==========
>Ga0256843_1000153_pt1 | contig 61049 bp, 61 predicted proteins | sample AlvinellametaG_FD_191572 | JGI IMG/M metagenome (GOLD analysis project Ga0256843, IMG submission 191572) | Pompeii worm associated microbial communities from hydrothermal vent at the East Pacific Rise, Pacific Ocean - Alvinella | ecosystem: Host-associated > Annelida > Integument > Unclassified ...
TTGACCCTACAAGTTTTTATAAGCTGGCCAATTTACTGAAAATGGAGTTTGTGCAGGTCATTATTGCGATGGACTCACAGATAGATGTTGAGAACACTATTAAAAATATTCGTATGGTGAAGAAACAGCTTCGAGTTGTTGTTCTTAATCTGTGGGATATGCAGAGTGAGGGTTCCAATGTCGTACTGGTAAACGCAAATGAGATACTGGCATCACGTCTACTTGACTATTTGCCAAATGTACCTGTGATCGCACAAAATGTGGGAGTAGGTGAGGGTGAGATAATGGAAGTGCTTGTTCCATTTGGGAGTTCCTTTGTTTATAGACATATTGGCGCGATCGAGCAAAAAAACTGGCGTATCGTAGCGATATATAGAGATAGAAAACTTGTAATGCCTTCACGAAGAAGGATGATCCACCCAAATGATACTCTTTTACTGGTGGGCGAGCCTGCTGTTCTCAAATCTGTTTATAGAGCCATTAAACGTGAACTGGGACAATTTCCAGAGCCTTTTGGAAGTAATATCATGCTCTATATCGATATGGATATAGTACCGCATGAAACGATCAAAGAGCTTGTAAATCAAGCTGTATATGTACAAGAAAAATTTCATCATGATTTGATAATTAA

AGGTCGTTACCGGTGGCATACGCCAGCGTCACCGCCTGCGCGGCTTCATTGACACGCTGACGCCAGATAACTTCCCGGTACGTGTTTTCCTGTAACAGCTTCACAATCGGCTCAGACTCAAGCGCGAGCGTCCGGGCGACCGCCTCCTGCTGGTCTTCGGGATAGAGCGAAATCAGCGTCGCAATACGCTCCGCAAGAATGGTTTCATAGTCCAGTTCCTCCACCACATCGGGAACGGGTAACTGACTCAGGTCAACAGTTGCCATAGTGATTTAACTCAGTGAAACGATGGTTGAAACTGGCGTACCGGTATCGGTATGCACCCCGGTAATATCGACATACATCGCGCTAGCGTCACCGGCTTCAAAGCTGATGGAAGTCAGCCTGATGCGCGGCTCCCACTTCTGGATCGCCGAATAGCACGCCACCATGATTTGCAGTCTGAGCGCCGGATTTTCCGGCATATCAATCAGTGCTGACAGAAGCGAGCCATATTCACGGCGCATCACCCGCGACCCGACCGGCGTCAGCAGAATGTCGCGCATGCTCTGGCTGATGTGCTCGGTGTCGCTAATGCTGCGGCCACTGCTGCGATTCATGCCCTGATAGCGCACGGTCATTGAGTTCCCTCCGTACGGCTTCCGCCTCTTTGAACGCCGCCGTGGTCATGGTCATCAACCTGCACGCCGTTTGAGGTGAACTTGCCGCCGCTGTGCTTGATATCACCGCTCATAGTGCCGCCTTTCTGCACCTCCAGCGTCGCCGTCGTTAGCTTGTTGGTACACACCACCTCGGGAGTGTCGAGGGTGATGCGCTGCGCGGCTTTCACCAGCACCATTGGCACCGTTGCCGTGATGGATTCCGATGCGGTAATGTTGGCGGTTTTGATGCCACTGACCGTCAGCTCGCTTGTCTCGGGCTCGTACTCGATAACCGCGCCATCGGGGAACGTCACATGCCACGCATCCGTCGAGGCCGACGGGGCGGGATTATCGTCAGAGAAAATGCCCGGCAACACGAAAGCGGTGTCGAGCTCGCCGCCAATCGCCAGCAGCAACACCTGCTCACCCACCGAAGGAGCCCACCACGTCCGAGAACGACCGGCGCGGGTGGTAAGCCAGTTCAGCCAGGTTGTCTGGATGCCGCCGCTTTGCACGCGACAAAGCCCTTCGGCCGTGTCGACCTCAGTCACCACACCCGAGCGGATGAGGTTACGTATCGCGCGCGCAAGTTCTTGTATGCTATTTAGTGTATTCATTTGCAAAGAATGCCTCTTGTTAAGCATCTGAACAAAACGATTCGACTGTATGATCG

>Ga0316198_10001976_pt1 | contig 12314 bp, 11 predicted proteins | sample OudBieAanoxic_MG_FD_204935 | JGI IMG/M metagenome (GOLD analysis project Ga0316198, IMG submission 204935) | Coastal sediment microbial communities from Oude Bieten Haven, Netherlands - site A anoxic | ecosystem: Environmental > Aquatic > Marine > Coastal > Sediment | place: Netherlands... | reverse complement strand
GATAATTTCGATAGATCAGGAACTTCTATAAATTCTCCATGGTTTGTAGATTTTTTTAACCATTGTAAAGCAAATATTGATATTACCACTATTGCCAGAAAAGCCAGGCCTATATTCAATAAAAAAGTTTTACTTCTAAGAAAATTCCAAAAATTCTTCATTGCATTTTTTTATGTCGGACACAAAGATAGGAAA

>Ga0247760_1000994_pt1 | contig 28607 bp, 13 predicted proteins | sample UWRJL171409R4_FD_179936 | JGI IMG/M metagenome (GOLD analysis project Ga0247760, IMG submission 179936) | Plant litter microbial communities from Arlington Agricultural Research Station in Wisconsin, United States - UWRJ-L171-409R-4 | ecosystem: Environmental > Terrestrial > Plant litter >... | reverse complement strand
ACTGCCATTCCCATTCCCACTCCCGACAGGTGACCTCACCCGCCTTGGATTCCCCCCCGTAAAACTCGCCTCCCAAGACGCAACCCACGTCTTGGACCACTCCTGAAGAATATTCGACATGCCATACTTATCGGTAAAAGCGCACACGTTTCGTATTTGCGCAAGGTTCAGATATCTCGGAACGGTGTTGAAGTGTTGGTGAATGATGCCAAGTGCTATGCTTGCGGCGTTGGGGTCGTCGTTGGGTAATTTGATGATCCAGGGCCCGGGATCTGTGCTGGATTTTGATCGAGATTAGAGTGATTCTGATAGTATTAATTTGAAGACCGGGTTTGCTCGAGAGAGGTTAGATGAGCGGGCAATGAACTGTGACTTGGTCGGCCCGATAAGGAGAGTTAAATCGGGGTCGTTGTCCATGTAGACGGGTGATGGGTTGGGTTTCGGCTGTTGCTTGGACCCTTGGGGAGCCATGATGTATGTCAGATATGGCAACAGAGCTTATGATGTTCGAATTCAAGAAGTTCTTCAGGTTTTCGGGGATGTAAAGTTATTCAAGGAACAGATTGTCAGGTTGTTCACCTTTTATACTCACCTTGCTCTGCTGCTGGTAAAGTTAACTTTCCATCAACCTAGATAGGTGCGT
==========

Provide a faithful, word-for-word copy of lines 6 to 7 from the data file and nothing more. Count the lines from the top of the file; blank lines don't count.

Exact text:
>Ga0247760_1000994_pt1 | contig 28607 bp, 13 predicted proteins | sample UWRJL171409R4_FD_179936 | JGI IMG/M metagenome (GOLD analysis project Ga0247760, IMG submission 179936) | Plant litter microbial communities from Arlington Agricultural Research Station in Wisconsin, United States - UWRJ-L171-409R-4 | ecosystem: Environmental > Terrestrial > Plant litter >... | reverse complement strand
ACTGCCATTCCCATTCCCACTCCCGACAGGTGACCTCACCCGCCTTGGATTCCCCCCCGTAAAACTCGCCTCCCAAGACGCAACCCACGTCTTGGACCACTCCTGAAGAATATTCGACATGCCATACTTATCGGTAAAAGCGCACACGTTTCGTATTTGCGCAAGGTTCAGATATCTCGGAACGGTGTTGAAGTGTTGGTGAATGATGCCAAGTGCTATGCTTGCGGCGTTGGGGTCGTCGTTGGGTAATTTGATGATCCAGGGCCCGGGATCTGTGCTGGATTTTGATCGAGATTAGAGTGATTCTGATAGTATTAATTTGAAGACCGGGTTTGCTCGAGAGAGGTTAGATGAGCGGGCAATGAACTGTGACTTGGTCGGCCCGATAAGGAGAGTTAAATCGGGGTCGTTGTCCATGTAGACGGGTGATGGGTTGGGTTTCGGCTGTTGCTTGGACCCTTGGGGAGCCATGATGTATGTCAGATATGGCAACAGAGCTTATGATGTTCGAATTCAAGAAGTTCTTCAGGTTTTCGGGGATGTAAAGTTATTCAAGGAACAGATTGTCAGGTTGTTCACCTTTTATACTCACCTTGCTCTGCTGCTGGTAAAGTTAACTTTCCATCAACCTAGATAGGTGCGT